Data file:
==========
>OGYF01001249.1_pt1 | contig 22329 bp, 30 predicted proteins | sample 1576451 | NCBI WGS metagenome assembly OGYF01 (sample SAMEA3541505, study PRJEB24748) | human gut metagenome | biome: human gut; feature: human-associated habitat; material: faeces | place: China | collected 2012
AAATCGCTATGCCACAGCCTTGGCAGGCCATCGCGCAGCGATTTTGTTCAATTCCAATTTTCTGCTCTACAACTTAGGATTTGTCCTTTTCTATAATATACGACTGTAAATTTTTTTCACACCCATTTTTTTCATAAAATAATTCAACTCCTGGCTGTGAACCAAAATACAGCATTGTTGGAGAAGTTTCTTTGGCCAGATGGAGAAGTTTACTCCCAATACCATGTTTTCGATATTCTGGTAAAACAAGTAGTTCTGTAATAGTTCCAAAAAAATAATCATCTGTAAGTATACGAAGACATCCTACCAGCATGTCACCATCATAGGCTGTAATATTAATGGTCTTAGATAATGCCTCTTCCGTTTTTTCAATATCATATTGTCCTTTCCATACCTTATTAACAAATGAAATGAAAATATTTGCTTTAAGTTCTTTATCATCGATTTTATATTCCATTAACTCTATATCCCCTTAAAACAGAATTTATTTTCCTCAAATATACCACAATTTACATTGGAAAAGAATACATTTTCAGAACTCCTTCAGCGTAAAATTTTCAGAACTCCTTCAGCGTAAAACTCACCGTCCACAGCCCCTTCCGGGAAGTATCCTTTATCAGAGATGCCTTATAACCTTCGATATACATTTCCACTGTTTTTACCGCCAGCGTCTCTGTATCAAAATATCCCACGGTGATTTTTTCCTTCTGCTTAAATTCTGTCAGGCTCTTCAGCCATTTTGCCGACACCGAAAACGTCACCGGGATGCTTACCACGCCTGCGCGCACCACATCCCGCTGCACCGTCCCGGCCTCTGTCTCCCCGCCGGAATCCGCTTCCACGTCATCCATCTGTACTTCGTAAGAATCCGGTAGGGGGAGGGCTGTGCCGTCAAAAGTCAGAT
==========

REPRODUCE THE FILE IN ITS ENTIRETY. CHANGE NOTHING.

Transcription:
>OGYF01001249.1_pt1 | contig 22329 bp, 30 predicted proteins | sample 1576451 | NCBI WGS metagenome assembly OGYF01 (sample SAMEA3541505, study PRJEB24748) | human gut metagenome | biome: human gut; feature: human-associated habitat; material: faeces | place: China | collected 2012
AAATCGCTATGCCACAGCCTTGGCAGGCCATCGCGCAGCGATTTTGTTCAATTCCAATTTTCTGCTCTACAACTTAGGATTTGTCCTTTTCTATAATATACGACTGTAAATTTTTTTCACACCCATTTTTTTCATAAAATAATTCAACTCCTGGCTGTGAACCAAAATACAGCATTGTTGGAGAAGTTTCTTTGGCCAGATGGAGAAGTTTACTCCCAATACCATGTTTTCGATATTCTGGTAAAACAAGTAGTTCTGTAATAGTTCCAAAAAAATAATCATCTGTAAGTATACGAAGACATCCTACCAGCATGTCACCATCATAGGCTGTAATATTAATGGTCTTAGATAATGCCTCTTCCGTTTTTTCAATATCATATTGTCCTTTCCATACCTTATTAACAAATGAAATGAAAATATTTGCTTTAAGTTCTTTATCATCGATTTTATATTCCATTAACTCTATATCCCCTTAAAACAGAATTTATTTTCCTCAAATATACCACAATTTACATTGGAAAAGAATACATTTTCAGAACTCCTTCAGCGTAAAATTTTCAGAACTCCTTCAGCGTAAAACTCACCGTCCACAGCCCCTTCCGGGAAGTATCCTTTATCAGAGATGCCTTATAACCTTCGATATACATTTCCACTGTTTTTACCGCCAGCGTCTCTGTATCAAAATATCCCACGGTGATTTTTTCCTTCTGCTTAAATTCTGTCAGGCTCTTCAGCCATTTTGCCGACACCGAAAACGTCACCGGGATGCTTACCACGCCTGCGCGCACCACATCCCGCTGCACCGTCCCGGCCTCTGTCTCCCCGCCGGAATCCGCTTCCACGTCATCCATCTGTACTTCGTAAGAATCCGGTAGGGGGAGGGCTGTGCCGTCAAAAGTCAGAT